Magazine article Marketing

Getting to Grips with Europe

Magazine article Marketing

Getting to Grips with Europe

Article excerpt

Getting to grips with Europe

For a country which is not supposed to be interested in Europe, we are not doing badly. Heseltine, Lawson, Howe and Thatcher have all been replaced over an issue which has become central to UK politics. Whoever leads the Conservative Party into the next election will be backed by a party which has been badly split, though all the signs are that they will benefit from a sharp reduction in inflation and interest rates in 1991 and a consequent rise in electoral support.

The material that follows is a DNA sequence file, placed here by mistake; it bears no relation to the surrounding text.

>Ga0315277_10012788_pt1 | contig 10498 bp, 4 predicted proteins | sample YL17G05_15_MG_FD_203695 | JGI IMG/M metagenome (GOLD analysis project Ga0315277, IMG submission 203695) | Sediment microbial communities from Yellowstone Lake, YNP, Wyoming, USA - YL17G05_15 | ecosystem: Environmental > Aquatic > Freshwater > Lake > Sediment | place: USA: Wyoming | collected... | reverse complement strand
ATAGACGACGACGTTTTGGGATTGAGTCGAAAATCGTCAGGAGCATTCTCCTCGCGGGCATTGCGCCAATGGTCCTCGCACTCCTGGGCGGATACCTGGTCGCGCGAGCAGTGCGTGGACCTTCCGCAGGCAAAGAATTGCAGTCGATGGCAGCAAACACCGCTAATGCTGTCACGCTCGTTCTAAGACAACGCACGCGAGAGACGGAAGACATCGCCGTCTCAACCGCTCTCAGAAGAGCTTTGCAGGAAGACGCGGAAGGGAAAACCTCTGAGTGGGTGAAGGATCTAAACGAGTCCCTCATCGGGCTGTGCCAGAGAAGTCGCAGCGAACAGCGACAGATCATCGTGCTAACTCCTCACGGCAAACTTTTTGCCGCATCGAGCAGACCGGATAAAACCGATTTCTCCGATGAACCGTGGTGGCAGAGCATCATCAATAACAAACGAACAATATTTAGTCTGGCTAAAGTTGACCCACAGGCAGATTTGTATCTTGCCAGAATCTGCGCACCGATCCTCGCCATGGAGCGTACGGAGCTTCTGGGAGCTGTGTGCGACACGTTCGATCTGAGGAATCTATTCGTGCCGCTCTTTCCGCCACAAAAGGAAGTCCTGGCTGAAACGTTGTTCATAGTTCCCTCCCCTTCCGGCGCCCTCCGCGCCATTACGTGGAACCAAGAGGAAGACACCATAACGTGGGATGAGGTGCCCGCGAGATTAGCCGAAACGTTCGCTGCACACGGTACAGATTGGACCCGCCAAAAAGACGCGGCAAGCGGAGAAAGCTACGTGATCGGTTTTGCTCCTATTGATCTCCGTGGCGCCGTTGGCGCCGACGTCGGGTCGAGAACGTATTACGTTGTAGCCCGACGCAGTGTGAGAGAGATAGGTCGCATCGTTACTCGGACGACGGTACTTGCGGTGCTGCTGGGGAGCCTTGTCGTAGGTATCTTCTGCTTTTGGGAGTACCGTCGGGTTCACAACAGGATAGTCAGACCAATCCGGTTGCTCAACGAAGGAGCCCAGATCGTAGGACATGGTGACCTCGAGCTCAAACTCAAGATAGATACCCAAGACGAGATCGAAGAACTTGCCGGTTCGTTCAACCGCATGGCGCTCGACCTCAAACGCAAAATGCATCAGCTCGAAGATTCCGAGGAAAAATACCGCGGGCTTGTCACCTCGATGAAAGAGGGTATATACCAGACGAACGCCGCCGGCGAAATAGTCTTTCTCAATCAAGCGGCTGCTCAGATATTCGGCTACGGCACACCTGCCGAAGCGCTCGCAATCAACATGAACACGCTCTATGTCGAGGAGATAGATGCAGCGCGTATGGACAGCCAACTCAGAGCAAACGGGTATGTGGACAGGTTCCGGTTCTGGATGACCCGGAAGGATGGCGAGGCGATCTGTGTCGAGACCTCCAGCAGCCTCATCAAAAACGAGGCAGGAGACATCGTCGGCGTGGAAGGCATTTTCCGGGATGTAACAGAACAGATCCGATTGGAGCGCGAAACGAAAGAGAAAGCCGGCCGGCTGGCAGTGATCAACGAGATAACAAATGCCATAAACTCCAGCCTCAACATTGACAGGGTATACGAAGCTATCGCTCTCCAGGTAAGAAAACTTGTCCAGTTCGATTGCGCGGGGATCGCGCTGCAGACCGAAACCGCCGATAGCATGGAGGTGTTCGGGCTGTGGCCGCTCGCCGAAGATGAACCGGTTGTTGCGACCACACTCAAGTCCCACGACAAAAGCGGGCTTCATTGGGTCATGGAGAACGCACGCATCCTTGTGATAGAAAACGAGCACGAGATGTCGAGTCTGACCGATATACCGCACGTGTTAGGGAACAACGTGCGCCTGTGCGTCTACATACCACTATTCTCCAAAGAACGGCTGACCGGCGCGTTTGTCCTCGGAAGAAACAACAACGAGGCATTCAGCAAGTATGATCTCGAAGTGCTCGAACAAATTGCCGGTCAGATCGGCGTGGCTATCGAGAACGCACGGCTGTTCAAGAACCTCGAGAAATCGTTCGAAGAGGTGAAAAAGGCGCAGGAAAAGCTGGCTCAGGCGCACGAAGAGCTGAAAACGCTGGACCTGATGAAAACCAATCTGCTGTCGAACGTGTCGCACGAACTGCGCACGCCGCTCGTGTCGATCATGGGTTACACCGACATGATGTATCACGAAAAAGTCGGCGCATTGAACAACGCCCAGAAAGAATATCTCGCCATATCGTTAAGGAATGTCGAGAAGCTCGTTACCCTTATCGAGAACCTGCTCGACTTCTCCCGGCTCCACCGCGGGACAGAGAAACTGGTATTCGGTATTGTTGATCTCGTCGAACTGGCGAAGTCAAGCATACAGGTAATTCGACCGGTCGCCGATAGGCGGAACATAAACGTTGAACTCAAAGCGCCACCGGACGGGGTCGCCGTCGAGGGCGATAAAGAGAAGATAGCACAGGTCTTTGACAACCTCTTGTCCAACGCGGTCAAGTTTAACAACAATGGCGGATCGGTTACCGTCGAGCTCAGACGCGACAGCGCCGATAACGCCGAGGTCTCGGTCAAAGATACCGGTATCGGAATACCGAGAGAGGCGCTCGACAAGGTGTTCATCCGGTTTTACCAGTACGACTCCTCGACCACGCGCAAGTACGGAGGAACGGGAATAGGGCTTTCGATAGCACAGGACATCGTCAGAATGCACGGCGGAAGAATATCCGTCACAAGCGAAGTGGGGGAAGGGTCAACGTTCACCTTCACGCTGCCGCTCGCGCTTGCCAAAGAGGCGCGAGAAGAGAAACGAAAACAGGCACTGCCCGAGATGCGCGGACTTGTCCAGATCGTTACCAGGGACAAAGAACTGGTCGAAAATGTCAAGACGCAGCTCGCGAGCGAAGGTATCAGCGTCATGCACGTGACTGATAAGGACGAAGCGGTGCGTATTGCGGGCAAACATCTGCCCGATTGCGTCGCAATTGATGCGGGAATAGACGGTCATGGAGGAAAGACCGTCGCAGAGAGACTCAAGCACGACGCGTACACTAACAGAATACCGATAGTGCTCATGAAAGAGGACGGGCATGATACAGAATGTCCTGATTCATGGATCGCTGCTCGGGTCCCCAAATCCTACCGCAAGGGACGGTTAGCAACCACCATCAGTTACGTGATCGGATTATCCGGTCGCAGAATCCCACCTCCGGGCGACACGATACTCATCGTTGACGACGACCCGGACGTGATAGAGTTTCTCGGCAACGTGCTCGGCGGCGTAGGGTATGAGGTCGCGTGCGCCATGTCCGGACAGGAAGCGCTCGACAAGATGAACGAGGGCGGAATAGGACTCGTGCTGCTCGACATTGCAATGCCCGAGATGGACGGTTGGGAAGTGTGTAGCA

Yet in many ways the question is not who will win the next election, but whether a UK government can do anything to influence the way in which Europe develops. Several points are relevant here.

First, the sovereignty debate has come a little late. Whether it was BA's takeover of BCal, the rules on vehicle emissions or the legislation on the provision of banking services, it was the EC which initiated the changes. While little progress has been made in some sectors -- food, and over-the-counter medicines -- and while national governments still have authority in others -- the marketing of financial services -- many businessmen recognise that the EC is becoming the key source of legislation. …

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